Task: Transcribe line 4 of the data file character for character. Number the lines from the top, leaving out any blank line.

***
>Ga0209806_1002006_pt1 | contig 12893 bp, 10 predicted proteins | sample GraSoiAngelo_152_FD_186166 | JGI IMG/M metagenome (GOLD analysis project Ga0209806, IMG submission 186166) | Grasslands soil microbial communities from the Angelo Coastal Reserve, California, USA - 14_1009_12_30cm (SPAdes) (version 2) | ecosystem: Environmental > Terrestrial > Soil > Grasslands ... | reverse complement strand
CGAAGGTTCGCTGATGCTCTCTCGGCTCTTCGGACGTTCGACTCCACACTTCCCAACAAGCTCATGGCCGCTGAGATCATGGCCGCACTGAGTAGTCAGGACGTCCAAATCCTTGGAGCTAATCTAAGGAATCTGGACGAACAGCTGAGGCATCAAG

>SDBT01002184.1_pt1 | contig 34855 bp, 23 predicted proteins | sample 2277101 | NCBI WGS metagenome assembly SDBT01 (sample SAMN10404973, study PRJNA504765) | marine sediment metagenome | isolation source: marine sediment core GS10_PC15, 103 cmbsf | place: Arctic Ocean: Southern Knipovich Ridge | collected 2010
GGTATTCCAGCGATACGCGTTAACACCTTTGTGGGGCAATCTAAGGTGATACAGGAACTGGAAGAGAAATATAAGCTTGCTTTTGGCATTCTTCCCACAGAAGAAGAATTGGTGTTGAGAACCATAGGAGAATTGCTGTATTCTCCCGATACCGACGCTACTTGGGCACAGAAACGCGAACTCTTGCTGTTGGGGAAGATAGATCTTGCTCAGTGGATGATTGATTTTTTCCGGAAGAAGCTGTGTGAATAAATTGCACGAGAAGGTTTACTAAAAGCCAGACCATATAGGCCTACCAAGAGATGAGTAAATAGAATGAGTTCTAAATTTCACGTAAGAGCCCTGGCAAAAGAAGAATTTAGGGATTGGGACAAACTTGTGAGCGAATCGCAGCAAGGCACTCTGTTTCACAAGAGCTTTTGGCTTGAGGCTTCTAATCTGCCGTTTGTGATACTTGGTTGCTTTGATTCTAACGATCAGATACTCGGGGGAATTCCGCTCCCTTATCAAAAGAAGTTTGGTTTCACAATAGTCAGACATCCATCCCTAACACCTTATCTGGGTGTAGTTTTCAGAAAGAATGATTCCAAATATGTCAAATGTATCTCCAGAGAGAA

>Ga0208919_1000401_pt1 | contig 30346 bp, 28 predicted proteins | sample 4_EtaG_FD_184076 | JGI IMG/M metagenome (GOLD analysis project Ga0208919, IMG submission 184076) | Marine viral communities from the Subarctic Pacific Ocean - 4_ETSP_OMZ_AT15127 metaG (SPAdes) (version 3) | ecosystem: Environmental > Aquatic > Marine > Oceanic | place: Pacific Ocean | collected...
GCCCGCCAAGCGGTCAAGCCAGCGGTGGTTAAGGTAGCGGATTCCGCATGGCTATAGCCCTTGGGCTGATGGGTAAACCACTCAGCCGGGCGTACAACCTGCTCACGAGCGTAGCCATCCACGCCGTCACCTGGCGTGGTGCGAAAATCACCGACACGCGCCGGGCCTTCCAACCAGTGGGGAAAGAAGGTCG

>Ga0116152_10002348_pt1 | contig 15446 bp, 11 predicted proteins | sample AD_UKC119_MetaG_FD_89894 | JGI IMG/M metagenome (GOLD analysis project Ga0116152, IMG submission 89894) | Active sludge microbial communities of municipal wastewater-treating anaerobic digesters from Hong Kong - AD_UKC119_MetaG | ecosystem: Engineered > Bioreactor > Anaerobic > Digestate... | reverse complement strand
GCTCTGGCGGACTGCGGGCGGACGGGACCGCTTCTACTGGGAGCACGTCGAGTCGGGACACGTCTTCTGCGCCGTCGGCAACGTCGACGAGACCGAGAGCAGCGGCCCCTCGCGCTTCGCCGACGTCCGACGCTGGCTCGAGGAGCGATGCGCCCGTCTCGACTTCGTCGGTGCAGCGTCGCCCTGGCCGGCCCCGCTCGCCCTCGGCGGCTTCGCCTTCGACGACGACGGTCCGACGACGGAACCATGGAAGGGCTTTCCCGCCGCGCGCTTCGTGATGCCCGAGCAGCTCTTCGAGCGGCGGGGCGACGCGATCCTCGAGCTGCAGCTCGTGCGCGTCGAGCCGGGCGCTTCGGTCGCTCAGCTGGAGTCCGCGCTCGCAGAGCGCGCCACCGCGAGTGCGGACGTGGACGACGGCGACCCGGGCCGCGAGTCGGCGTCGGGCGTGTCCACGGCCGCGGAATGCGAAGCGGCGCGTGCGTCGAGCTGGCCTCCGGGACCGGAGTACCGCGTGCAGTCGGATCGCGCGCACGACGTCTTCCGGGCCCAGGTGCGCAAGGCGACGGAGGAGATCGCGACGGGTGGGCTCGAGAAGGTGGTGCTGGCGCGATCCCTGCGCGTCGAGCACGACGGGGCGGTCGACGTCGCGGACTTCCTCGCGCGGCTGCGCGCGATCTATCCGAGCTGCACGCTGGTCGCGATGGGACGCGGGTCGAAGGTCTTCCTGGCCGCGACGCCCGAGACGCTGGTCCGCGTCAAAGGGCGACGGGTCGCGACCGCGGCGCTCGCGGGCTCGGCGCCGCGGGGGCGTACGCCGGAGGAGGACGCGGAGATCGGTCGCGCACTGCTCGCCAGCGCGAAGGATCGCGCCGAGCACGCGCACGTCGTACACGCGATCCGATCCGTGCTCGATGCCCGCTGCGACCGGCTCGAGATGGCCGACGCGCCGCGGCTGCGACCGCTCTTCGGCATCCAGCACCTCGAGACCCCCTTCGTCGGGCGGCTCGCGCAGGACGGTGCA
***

GGTATTCCAGCGATACGCGTTAACACCTTTGTGGGGCAATCTAAGGTGATACAGGAACTGGAAGAGAAATATAAGCTTGCTTTTGGCATTCTTCCCACAGAAGAAGAATTGGTGTTGAGAACCATAGGAGAATTGCTGTATTCTCCCGATACCGACGCTACTTGGGCACAGAAACGCGAACTCTTGCTGTTGGGGAAGATAGATCTTGCTCAGTGGATGATTGATTTTTTCCGGAAGAAGCTGTGTGAATAAATTGCACGAGAAGGTTTACTAAAAGCCAGACCATATAGGCCTACCAAGAGATGAGTAAATAGAATGAGTTCTAAATTTCACGTAAGAGCCCTGGCAAAAGAAGAATTTAGGGATTGGGACAAACTTGTGAGCGAATCGCAGCAAGGCACTCTGTTTCACAAGAGCTTTTGGCTTGAGGCTTCTAATCTGCCGTTTGTGATACTTGGTTGCTTTGATTCTAACGATCAGATACTCGGGGGAATTCCGCTCCCTTATCAAAAGAAGTTTGGTTTCACAATAGTCAGACATCCATCCCTAACACCTTATCTGGGTGTAGTTTTCAGAAAGAATGATTCCAAATATGTCAAATGTATCTCCAGAGAGAA